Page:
YouTube will no longer demonetize creators for casual profanity

YouTube will no longer demonetize creators for casual profanity
If you need me to explain YouTube to you, I’d be more interested in hearing your backstory first. Jokes aside — everyone knows Google’s video streaming platform nowadays, and most people use it as creators or viewers. We're on there too!

Last year, though, YouTube challenged its influencer’s patience with the introduction of a controversial set of community guidelines. They were so rough on creators, that even occasional f-bomb slip ups could lead to a video getting completely demonetized. Just in case — that means that the user who uploaded the video wouldn’t be able to make money off it.

Today, however, the Big G made an announcement through its blog — and this is where we hear the collective sigh of relief — that they are rolling back some of the harsh regulations. More importantly, in its own words, Google stated that “moderate profanity” is now allowed.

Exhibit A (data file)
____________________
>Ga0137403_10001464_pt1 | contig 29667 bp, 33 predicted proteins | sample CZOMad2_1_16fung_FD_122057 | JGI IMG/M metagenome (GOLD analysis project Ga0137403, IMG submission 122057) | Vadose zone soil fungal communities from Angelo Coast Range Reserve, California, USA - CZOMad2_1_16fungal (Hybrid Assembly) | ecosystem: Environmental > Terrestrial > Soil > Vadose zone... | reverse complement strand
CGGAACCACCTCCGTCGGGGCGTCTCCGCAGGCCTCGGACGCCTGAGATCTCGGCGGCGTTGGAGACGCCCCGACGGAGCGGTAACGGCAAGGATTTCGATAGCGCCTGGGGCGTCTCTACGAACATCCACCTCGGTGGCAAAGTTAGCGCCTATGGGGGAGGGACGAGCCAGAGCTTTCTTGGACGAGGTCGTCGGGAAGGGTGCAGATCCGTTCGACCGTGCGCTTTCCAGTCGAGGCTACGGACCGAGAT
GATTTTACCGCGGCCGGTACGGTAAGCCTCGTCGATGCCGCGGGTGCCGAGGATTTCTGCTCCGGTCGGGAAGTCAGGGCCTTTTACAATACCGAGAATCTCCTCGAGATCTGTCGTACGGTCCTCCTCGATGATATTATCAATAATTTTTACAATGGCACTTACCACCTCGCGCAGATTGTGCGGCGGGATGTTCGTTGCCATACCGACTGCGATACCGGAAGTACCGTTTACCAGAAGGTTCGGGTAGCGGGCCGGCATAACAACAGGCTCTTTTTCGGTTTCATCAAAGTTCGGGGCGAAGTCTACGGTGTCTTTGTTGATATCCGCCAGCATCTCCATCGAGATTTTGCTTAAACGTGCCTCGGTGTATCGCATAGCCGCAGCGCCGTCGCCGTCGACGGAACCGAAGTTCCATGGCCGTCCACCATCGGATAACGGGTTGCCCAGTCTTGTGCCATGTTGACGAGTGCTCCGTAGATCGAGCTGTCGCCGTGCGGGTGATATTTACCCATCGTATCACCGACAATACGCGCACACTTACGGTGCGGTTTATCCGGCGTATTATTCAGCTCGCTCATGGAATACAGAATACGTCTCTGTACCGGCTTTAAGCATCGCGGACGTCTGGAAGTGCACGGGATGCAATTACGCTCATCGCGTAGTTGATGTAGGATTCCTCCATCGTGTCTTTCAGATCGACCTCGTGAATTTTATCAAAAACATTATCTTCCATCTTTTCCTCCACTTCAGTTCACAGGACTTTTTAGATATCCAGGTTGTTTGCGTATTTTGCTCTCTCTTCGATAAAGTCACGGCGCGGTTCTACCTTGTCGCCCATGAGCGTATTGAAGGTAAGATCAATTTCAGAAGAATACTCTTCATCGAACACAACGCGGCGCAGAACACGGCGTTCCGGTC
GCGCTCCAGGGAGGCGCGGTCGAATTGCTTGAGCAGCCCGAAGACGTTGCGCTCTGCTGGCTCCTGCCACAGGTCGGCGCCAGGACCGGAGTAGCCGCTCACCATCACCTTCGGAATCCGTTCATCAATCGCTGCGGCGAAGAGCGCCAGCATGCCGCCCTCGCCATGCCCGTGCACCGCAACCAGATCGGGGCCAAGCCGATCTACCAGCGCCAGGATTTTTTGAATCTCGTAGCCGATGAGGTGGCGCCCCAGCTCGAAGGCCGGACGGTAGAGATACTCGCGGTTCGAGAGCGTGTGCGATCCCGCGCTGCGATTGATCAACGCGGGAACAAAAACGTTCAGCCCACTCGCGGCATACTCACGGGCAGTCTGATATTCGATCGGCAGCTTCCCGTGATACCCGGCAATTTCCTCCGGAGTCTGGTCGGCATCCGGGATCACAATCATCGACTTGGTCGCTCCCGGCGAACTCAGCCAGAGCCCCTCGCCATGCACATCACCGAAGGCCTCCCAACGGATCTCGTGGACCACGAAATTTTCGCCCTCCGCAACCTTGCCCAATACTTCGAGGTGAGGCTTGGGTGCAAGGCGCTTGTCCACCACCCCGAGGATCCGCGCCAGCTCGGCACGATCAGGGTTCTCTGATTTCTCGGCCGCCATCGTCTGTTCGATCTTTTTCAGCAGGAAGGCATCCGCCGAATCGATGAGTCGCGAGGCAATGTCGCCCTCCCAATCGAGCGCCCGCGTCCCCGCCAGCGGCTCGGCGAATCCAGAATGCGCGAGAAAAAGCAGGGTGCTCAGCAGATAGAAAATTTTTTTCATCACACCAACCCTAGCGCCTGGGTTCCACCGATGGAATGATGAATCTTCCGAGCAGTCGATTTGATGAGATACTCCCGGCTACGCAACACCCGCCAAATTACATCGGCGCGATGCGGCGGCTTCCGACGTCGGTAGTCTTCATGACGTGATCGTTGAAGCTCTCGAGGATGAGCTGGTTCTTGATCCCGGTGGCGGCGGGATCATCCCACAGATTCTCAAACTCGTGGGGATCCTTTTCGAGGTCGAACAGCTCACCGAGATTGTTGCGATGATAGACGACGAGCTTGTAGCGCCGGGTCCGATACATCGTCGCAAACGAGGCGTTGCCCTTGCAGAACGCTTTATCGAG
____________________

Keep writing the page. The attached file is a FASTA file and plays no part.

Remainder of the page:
In typical Google fashion, while this is great news, it doesn’t help much when trying to figure out what “moderate” profanity precisely means, but at least they give us specific rules regarding the f-word. For example, creators aren’t allowed to use it in the first seven seconds of the video or excessively throughout the content, but a casual mention here and there should be fine.

Wow, that explanation is incredibly absurd, but hey — this is people’s earnings we’re talking about.

These new rules also extend to musical contents, meaning — lyrics, but the platform will still not allow users to utilize profanity in their thumbnails or titles. And that, we feel, is for the better. After all, modern day street-talk is one thing, but providing visual examples feels like a bit too much.

Excessive usage of negatively impactive language will, ultimately, still be penalized by the system through demonetization. The same is expected to happen to videos that fit the above mentioned criteria, that falls on the visual side of things. And that was your daily sample of the theoretical self-talk that the Google-bot does, when it scowlers the platform for profanity. 

But what does all of this mean for you, the end-user and consumer of this theoretical risky video content? Well, you’re about to hear a lot less bleeps and more real talk from your favorite creators. While we can’t say if that is good or bad, we’re happy to see that YouTube won’t be taking away their money for minor, casual mishaps.

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